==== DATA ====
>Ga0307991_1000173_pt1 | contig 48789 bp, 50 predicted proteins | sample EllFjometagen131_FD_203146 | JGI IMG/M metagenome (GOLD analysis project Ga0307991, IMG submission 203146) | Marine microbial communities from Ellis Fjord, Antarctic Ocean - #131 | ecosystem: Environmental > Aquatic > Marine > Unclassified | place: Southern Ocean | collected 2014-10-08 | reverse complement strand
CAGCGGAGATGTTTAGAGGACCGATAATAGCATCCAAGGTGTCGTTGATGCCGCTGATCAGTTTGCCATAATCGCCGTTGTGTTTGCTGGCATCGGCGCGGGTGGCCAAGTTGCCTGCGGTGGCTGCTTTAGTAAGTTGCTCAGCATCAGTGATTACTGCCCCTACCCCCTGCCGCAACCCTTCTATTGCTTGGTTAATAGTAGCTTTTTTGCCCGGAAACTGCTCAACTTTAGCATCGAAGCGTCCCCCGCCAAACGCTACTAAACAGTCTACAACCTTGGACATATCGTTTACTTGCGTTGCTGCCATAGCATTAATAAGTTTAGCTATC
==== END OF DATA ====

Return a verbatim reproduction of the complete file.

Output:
>Ga0307991_1000173_pt1 | contig 48789 bp, 50 predicted proteins | sample EllFjometagen131_FD_203146 | JGI IMG/M metagenome (GOLD analysis project Ga0307991, IMG submission 203146) | Marine microbial communities from Ellis Fjord, Antarctic Ocean - #131 | ecosystem: Environmental > Aquatic > Marine > Unclassified | place: Southern Ocean | collected 2014-10-08 | reverse complement strand
CAGCGGAGATGTTTAGAGGACCGATAATAGCATCCAAGGTGTCGTTGATGCCGCTGATCAGTTTGCCATAATCGCCGTTGTGTTTGCTGGCATCGGCGCGGGTGGCCAAGTTGCCTGCGGTGGCTGCTTTAGTAAGTTGCTCAGCATCAGTGATTACTGCCCCTACCCCCTGCCGCAACCCTTCTATTGCTTGGTTAATAGTAGCTTTTTTGCCCGGAAACTGCTCAACTTTAGCATCGAAGCGTCCCCCGCCAAACGCTACTAAACAGTCTACAACCTTGGACATATCGTTTACTTGCGTTGCTGCCATAGCATTAATAAGTTTAGCTATC